The dispute brings no relief to Homs, where activists say the government offensive on mostly Sunni Muslim rebel-held areas has killed at least 300 people in the past week.
Food and medical supplies were running low in blockaded areas and many people were trapped in their homes.
YouTube footage provided by activists showed a doctor at a field hospital next to the body of the woman of 55 reportedly killed Saturday. Shrapnel hit her in the head and completely drained her brain matter, he says.
Witness accounts could not be independently confirmed as Syria restricts access by most foreign journalists.
The 46-year-old Assad belongs to the Alawite sect, an offshoot of Shi'ite Islam that has dominated the majority Sunni country since his late father took control in a 1970 coup.
In Damascus, gunmen shot dead a senior Syrian military doctor outside his home in northern Damascus Saturday, the state news agency SANA said.
It blamed an armed terrorist group for the assassination of Brigadier-General Issa al-Khouli, whom it described as a doctor and hospital director. He was the most senior figure to have been reported killed in Damascus.
His killing followed a four-hour clash in the capital on Friday night pitting Free Syrian Army rebels against troops backed by armoured vehicles who had entered the neighbourhood of
al-Qaboun, activists said.
The British-based Observatory said 10 soldiers had been killed in an ambush by army defectors using roadside bombs and hand grenades Friday in the rebellious Idlib region.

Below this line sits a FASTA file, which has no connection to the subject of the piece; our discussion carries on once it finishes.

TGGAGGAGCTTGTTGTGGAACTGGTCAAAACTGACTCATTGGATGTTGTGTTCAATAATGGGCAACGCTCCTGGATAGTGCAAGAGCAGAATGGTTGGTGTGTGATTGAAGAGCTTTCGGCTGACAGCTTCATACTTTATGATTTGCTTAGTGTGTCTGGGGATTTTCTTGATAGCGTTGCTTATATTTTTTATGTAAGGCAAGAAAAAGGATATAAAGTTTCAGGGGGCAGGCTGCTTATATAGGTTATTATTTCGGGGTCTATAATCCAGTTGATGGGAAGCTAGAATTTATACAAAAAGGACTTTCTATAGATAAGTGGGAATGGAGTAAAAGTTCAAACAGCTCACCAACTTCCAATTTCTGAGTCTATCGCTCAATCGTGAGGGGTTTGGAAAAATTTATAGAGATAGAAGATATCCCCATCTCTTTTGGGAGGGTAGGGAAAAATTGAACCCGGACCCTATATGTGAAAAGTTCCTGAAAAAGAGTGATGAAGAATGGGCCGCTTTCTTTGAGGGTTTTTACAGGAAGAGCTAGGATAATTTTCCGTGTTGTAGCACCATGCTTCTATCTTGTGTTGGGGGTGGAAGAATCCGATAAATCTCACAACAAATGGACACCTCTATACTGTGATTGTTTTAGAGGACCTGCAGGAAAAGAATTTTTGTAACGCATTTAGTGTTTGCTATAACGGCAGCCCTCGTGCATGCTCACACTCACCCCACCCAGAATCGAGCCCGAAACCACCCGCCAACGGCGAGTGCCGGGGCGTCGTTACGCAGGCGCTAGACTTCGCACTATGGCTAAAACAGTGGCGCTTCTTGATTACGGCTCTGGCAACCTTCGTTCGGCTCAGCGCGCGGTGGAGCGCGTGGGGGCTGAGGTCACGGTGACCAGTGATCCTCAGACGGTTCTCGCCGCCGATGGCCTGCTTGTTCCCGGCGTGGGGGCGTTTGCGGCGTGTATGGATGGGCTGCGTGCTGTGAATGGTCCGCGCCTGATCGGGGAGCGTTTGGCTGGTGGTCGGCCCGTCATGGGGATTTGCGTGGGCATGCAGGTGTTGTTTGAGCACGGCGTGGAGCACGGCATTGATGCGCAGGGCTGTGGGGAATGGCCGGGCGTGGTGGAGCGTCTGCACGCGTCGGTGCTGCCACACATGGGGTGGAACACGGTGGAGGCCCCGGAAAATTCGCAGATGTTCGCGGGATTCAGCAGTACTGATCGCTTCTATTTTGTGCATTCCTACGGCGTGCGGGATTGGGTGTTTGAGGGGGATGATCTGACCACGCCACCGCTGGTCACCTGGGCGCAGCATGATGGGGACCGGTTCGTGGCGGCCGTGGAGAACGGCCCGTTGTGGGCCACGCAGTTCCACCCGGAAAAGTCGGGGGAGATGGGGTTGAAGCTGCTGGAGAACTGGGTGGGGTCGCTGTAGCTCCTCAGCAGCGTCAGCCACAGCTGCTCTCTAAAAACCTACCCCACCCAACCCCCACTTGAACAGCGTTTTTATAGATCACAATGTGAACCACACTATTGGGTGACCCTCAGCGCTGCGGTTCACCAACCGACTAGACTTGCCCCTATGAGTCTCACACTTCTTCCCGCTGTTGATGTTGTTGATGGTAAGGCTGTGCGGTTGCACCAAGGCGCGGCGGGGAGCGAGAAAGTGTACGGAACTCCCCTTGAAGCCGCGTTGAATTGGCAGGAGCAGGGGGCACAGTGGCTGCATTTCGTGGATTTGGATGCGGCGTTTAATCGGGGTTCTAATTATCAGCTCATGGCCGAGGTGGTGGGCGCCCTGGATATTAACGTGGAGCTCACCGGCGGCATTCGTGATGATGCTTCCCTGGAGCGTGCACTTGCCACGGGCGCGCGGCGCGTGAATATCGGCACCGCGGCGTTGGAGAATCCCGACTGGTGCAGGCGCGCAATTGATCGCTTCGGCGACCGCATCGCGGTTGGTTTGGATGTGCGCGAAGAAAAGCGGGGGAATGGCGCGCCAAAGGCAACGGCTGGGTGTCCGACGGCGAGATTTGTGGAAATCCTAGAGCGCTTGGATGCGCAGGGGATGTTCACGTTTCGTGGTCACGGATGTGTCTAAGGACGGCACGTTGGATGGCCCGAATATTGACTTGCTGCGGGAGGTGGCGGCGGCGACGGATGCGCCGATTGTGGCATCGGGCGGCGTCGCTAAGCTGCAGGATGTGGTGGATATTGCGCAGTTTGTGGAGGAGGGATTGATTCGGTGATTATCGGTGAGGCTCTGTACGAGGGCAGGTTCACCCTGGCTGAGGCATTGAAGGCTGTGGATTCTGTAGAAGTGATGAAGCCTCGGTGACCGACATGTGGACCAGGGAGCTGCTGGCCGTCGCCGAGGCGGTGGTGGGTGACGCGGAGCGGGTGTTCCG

In Douma, south of Damascus, an officer and eight soldiers defected along with a tank after clashes between army deserters and security forces, it said.
Opposition to Assad has evolved from pro-democracy street protests to armed insurrection over the past 11 months. World powers fear a slide into civil war with knock-on effects for Syria's neighbors - Turkey, Iraq, Jordan, Israel and Lebanon.
Gulf Arab states, the United States, Europe and Turkey hope diplomacy can force Assad out and have ruled out military action of the kind that helped oust Libya's Muammar Gaddafi last year.
Assad can count on the support of Russia, Syria's main arms supplier and an ally stretching back to the Soviet era, as well as Iran. Moscow, which is keen to counter U.S. influence in the Middle East, insists foreign powers should not interfere.
The U.N. assembly is due to discuss Syria Monday and vote
later in the week on the draft resolution, which fully supports an Arab League plan floated last month.
Ayham Kamel, an analyst at Eurasia Group, said the Russian and Chinese vetoes showed that change in Syria was not imminent. As rebel forces lacked structure and a unified command, Assad would keep the military edge but find it hard to crush rebels.
In the next few months, Syria will transition from civil conflict into civil war. Assad's power and control over the country will diminish and civilian casualties on both sides are expected to rise, Kamel said.
Highlighting the danger of the conflict spilling over borders, supporters and opponents of Assad fought in the streets of Lebanon's northern city of Tripoli Saturday, a security source said. Two people were killed and eight wounded, some of them soldiers who had been deployed to halt the fighting.
(Additional reporting by Ayman Samir in Cairo, Patrick Worsnip at the United Nations and Gleb Bryanski in Moscow; Editing by Kevin Liffey.)